TUPE exists to ensure employees are treated fairly when companies merge or one is bought by a new owner
TUPE is the Transfer of Undertaking (Protection of Employment) Regulations and Acas defines it as protecting “employees’ terms and conditions of employment when a business is transferred from one owner to another.” The measure exists for a simple reason: to ensure employees are treated fairly when companies merge or one is bought by a new owner.
Such scenarios worry employees because they fear that their job is no longer going to be needed, thus facing unemployment. In actuality, TUPE makes it so employees simply become workers of the new employer, with the same terms and conditions, as though their original contracts had been made with the new employer. TUPE makes it so all rights, including continuity of service, are all preserved.
It is true to say that TUPE does not apply in all cases, only where there is what is considered a “relevant transfer”, which is the “transfer of an economic entity which retains its identity”. In order to determine if it qualifies, there are certain factors that are looked at, which are: whether the majority of employees are taken on by the new employer; whether any intangible assets are transferred and their value; whether any tangible assets are transferred; the type of undertaking; whether any customers are transferred; the similarity between the activities carried on before and after the transfer; how long activities were suspended, if at all.
To give specific examples, TUPE will apply when there is transference, or part transference, from one employer to another if: all or part of a sole trader’s business is sold or transferred; two companies stop trading individually and combine to make a third company; one company buys another company in part or in whole, provided the assets are also acquired and the purchase is not through shares only; and if a contract for goods or service is transferred and those circumstances mean a business is being transferred to a new employer.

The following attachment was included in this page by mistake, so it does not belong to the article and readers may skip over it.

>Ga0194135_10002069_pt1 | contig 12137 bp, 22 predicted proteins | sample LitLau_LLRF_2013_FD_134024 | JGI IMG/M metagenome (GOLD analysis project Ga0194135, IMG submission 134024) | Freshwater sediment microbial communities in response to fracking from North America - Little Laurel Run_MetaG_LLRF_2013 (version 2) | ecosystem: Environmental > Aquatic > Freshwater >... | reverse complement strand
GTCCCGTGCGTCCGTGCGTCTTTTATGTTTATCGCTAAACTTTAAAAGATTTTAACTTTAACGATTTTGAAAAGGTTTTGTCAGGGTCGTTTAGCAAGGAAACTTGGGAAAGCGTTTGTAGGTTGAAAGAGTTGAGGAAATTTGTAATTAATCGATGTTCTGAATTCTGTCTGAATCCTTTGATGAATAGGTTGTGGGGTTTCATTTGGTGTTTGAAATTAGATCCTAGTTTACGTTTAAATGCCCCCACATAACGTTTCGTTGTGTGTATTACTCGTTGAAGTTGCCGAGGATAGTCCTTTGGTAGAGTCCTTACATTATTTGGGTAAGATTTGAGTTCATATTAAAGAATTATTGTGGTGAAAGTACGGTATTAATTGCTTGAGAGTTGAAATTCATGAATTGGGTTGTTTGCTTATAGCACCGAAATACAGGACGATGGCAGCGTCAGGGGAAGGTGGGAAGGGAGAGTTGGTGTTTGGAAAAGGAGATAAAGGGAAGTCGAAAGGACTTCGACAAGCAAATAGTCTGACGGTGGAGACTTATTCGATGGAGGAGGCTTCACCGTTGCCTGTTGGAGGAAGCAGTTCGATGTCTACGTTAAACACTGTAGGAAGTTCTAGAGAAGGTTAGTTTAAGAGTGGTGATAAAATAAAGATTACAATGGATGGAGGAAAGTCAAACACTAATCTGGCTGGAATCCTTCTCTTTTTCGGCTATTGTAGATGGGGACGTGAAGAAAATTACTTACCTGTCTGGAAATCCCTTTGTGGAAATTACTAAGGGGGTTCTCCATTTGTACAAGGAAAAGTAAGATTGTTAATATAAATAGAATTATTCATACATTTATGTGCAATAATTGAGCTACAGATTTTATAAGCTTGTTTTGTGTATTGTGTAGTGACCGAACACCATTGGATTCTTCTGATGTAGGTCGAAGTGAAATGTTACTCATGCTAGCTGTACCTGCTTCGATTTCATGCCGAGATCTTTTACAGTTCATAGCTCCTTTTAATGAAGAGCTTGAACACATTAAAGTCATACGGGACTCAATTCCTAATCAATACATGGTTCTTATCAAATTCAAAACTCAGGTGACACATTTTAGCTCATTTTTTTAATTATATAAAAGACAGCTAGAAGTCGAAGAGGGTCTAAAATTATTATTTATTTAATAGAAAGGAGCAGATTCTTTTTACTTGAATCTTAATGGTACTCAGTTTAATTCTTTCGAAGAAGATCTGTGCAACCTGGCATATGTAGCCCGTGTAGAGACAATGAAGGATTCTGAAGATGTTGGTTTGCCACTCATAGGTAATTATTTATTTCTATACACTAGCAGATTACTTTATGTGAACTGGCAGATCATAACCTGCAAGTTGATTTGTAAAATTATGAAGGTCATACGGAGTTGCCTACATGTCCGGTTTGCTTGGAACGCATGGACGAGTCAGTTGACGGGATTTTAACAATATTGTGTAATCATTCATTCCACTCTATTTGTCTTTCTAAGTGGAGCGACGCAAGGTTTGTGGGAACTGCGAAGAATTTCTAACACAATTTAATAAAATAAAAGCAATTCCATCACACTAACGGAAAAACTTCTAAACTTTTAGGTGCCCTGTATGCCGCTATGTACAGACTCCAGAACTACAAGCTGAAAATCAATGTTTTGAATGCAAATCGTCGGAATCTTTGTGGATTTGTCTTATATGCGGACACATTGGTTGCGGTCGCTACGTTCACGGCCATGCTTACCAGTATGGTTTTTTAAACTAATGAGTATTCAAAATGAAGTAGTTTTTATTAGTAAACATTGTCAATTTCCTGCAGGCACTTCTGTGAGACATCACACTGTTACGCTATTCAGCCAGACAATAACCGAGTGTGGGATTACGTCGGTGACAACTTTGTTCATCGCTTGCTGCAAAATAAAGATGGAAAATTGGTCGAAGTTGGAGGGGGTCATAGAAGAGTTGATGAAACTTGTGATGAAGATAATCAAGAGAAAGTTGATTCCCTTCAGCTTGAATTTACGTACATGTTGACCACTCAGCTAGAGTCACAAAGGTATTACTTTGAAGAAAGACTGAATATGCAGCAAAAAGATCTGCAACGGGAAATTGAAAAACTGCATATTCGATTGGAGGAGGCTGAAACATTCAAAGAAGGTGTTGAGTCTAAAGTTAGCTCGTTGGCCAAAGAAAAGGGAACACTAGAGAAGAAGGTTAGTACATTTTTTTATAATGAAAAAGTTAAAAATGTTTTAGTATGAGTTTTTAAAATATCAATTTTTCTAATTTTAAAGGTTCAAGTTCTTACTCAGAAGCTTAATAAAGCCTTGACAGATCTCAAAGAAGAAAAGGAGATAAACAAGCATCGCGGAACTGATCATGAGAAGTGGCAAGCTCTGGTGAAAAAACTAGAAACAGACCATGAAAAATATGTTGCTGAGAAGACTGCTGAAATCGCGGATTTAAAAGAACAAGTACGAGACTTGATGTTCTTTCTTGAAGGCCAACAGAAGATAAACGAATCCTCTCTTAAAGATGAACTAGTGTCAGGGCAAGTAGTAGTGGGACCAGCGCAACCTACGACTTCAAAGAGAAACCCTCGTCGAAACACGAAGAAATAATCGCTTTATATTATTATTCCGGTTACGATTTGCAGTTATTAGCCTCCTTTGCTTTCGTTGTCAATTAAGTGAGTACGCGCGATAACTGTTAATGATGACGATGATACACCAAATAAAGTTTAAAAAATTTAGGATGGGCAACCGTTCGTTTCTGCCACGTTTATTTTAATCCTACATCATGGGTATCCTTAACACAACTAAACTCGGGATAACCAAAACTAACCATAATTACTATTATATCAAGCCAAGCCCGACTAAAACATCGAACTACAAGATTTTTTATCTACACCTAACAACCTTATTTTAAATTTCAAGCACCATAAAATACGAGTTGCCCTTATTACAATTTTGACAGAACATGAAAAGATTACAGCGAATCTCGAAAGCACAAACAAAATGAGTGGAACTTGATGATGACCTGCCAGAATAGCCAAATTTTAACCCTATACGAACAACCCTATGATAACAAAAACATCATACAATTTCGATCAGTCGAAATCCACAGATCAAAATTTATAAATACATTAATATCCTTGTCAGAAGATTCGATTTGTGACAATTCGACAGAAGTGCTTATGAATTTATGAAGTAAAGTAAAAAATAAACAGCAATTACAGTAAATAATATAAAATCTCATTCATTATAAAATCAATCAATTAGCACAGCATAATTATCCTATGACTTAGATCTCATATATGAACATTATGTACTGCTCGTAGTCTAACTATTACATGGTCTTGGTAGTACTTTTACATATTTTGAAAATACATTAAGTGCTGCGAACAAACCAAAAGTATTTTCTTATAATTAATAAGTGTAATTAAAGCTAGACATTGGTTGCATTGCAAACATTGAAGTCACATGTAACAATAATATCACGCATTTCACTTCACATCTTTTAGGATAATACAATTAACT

TUPE does not apply if: transfers of undertakings are situated outside of Britain; transfer is of assets only; transfers by share takeover, because shares have no bearing on the employer; and transfers of contract to provide goods or services where transferring a business is not included.
As TUPE exists to help ensure that employees’ rights are met, there are options if you feel you have been treated unfairly. If you have lost your job unfairly because of a transfer, then your first step should be to use the employer’s internal procedures to get the situation resolved. If the situation remains unresolved afterwards then you can complain to an employment tribunal, provided you have had continual employment for 12 months or more.
It is also worth noting that if you were awarded your job immediately before the transfer, you are automatically an employee of the new employer unless you object to being transferred, in which case you can tell either employer. In this scenario, you retain all rights and obligations under your contract with your previous employer, and you still have unbroken continuity of employment.
The breakdown is as follows: employees have the legal right to transfer with their existing terms and conditions of employment, and keep their existing rights and liabilities, so from their perspective the only difference is the name of the new employer. It is literally as though the new owner replaces the old owner.
Any instances where an employee is dismissed solely or principally because of the transfer is immediately deemed unfair. This also applies if dismissal arises from a reason connected to the transfer, with the exception being for economic, technical or organisational reasons requiring a change in workforce. Employees should therefore have no concerns about an upcoming or ongoing transfer of their business.